Taking the Mystery out of Proximity Lenses

Today’s opticians have all kinds of lens technologies at their disposal so they can find exactly the right lens for each and every patient. One option is glasses with proximity lenses, also know as mid-vision or indoor lenses. They’re specially designed to provide comfort for people with presbyopia when they’re performing tasks involving near vision

We asked Dr. Frédérique N. Goulet, optometrist and co-owner of Opto-Réseau’s Voyons Voir clinic in Boucherville, to talk to us about proximity lenses and why she recommends them for her patients.

So what exactly are proximity lenses?

“Proximity lenses are multipurpose lenses designed to provide clear, sharp vision and be comfortable in tasks requiring intermediate and close-up vision.”, explains Dr Goulet. “Their range can be precision-calibrated to cover the exact distances the wearer needs—from a couple of centimetres away to several metres.”

Who are they for?

Since the lenses include near-vision correction, they’re mainly designed for people with presbyopia, which is a form of farsightedness related to age. Presbyopia generally starts sometime after age 45, though some people with hyperopia—farsightedness—can benefit from the lenses a little earlier in their lives.

“We’ll often recommend them to people who do close work but still need to see clearly when they look up, to interact with coworkers or customers for instance. Dentists, dental hygienists, musicians, painters, mechanics, surveyors, and people who work at the computer are also good candidates.”


Some types of activities by range of vision involved

  • Near vision: reading, writing, smartphone use, sewing
  • Intermediate vision: cooking, conversing, gardening, working at the computer


What are the benefits?

Proximity lenses don’t replace progressive lenses, which correct both far vision and near vision all at once, but they’re much more comfortable for people doing things that require seeing up close, since they have a wider field of intermediate vision than progressive lenses have. 

Proximity lenses offer:

  • The best vision at short and medium distances
  • A wider and clearer field of view
  • Reduced eyestrain
  • Better posture (which can help with backaches and neck pain)


Multi-tasking made easier

With proximity lenses you can perform a variety of indoor tasks without changing your glasses. With today’s multiple screens and our habit of looking at all of them at once, wearing glasses to see things up close (the phone) and up to a few metres away (computer, TV) is becoming more and more of a necessity. You’ll see benefits in all kinds of situations you encounter in daily life and work:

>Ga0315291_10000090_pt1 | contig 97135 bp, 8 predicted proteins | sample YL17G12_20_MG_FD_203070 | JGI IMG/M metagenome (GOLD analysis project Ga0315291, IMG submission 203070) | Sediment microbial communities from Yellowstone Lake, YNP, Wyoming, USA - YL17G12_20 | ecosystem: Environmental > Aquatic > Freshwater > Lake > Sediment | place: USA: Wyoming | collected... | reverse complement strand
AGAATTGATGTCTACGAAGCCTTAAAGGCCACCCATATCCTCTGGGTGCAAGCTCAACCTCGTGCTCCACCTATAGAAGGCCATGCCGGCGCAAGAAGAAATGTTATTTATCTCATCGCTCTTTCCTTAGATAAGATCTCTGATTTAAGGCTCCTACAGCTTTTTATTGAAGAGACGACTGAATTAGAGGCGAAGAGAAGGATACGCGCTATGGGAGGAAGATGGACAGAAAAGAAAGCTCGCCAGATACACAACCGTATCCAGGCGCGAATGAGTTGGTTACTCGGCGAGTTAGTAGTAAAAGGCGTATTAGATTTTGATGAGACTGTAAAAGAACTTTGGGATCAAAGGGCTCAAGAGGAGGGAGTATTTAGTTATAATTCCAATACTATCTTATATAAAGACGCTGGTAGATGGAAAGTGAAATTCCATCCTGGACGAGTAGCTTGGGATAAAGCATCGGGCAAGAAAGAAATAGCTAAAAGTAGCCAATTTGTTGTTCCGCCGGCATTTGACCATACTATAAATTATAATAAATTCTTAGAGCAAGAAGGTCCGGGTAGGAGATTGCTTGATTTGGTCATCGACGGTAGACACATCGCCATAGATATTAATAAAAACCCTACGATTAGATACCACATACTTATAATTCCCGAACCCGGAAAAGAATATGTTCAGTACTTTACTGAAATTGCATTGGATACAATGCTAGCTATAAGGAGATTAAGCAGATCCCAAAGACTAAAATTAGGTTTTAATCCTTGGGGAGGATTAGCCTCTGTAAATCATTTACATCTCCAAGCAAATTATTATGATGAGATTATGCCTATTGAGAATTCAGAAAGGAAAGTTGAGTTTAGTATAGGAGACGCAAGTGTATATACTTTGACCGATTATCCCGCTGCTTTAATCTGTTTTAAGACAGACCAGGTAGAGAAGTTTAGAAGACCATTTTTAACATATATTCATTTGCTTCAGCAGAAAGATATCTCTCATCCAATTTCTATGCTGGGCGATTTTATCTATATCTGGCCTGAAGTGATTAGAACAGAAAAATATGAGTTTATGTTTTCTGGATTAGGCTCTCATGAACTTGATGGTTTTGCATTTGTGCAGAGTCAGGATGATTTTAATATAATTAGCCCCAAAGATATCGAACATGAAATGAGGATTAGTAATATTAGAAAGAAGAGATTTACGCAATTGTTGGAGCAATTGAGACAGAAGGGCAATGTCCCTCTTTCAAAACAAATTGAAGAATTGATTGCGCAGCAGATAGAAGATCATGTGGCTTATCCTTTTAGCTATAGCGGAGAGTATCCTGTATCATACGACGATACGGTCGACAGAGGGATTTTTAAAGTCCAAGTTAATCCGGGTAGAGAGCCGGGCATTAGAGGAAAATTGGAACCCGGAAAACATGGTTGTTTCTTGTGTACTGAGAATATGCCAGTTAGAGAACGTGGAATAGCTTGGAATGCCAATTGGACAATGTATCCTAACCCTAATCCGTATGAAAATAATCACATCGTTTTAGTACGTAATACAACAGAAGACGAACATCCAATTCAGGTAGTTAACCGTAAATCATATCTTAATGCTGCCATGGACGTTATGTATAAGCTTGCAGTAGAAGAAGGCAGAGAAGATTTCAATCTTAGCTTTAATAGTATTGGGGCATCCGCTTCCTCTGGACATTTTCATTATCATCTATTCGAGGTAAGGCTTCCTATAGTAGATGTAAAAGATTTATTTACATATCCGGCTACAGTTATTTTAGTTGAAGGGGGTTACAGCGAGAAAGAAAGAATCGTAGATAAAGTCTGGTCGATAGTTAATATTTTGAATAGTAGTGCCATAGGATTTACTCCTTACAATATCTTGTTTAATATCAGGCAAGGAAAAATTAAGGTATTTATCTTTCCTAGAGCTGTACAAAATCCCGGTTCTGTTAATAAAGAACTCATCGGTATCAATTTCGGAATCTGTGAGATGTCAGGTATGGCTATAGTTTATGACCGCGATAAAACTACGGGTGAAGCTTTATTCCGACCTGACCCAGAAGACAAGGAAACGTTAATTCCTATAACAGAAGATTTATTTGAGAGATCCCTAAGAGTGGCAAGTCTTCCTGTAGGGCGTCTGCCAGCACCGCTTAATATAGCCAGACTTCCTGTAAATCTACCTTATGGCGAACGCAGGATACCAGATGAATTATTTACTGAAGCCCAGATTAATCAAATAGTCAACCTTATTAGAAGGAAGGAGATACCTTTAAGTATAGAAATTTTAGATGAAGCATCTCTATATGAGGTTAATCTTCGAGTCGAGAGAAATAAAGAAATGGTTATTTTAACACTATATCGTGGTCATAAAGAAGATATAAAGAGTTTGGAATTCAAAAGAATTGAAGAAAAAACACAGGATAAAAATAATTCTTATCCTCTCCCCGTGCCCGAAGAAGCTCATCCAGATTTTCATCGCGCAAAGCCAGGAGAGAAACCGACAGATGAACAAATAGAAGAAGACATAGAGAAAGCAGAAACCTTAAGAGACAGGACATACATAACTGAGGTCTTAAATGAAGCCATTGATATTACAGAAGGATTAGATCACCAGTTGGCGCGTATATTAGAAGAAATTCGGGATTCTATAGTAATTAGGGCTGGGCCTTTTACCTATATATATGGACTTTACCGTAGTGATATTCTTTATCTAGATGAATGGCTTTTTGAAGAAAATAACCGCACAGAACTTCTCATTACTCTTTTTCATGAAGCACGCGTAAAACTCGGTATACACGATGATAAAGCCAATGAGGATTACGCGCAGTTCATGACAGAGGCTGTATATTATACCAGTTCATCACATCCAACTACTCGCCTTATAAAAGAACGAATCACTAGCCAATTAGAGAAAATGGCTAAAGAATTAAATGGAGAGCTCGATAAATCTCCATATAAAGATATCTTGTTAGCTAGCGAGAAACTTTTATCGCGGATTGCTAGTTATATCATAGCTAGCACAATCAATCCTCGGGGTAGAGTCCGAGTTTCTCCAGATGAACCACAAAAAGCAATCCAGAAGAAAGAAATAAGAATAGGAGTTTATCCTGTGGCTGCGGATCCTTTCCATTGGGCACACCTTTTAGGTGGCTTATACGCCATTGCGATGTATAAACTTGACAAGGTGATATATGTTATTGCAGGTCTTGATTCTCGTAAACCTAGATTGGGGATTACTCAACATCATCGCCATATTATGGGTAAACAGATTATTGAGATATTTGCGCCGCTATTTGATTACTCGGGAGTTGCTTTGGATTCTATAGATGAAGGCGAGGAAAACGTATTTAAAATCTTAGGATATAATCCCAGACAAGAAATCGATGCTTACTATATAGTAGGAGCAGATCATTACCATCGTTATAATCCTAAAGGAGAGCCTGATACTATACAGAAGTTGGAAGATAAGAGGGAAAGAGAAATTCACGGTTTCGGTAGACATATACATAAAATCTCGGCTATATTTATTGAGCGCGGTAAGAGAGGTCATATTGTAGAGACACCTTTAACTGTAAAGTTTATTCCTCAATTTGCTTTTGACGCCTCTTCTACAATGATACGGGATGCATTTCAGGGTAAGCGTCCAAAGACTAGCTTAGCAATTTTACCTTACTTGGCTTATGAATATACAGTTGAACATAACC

• An office-worker reading, working at the computer, and still clearly seeing a coworker in the next office down when the two are talking
  • A violinist keeping an eye on the bow while reading the music on the music stand
  • A person cooking who glances at the recipe while measuring and adding ingredients
  • A receptionist reading a phone number off the call display and recognizing the faces of customers as they approach
  • Add your own!

Improved posture and reduced eyestrain

When you work in front of a screen wearing progressive lenses, the window you have to look through is smaller and lower down than it would be with proximity lenses. The screen will be out of focus unless you tilt your head back to line it up with your lens’s intermediate vision area. It’s an unnatural position that puts strain on your neck and shoulders, particular when you have to hold it for long periods of time.

Proximity lenses have a broader field of intermediate vision to reduce eyestrain and let you sit naturally, eliminating neck pain and sore shoulders. “The investment might well pay off,” says Dr. Goulet. “Not only are you more comfortable, you could save on physio and trips to the chiropractor.”

“I compare it to footwear,” she continues. “Sure, you can run in heels, but you’ll be faster in running shoes—and they’re much more comfortable. Or think of proximity lenses as a cozy pair of slippers for intermediate and near-vision tasks.” They may also be the only pair of glasses you need, if you can see well at a distance.

If you have presbyopia, proximity lenses can make your day! Ask your optometrist or optician next time you visit an Opto-Réseau clinic. They can recommend the best option according to your prescription and what you do. It’s all about providing the solution that’s right for you. 


Between September 30 and November 23, 2019, save $100 on your purchase of proximity lenses and take advantage of this new technology.

Special thanks to Dr. Frédérique N. Goulet, optometrist, and Laura-Maude Fontaine, optician, at Opto-Réseau’s Voyons Voir Clinic in Boucherville for their cooperation and assistance in writing this article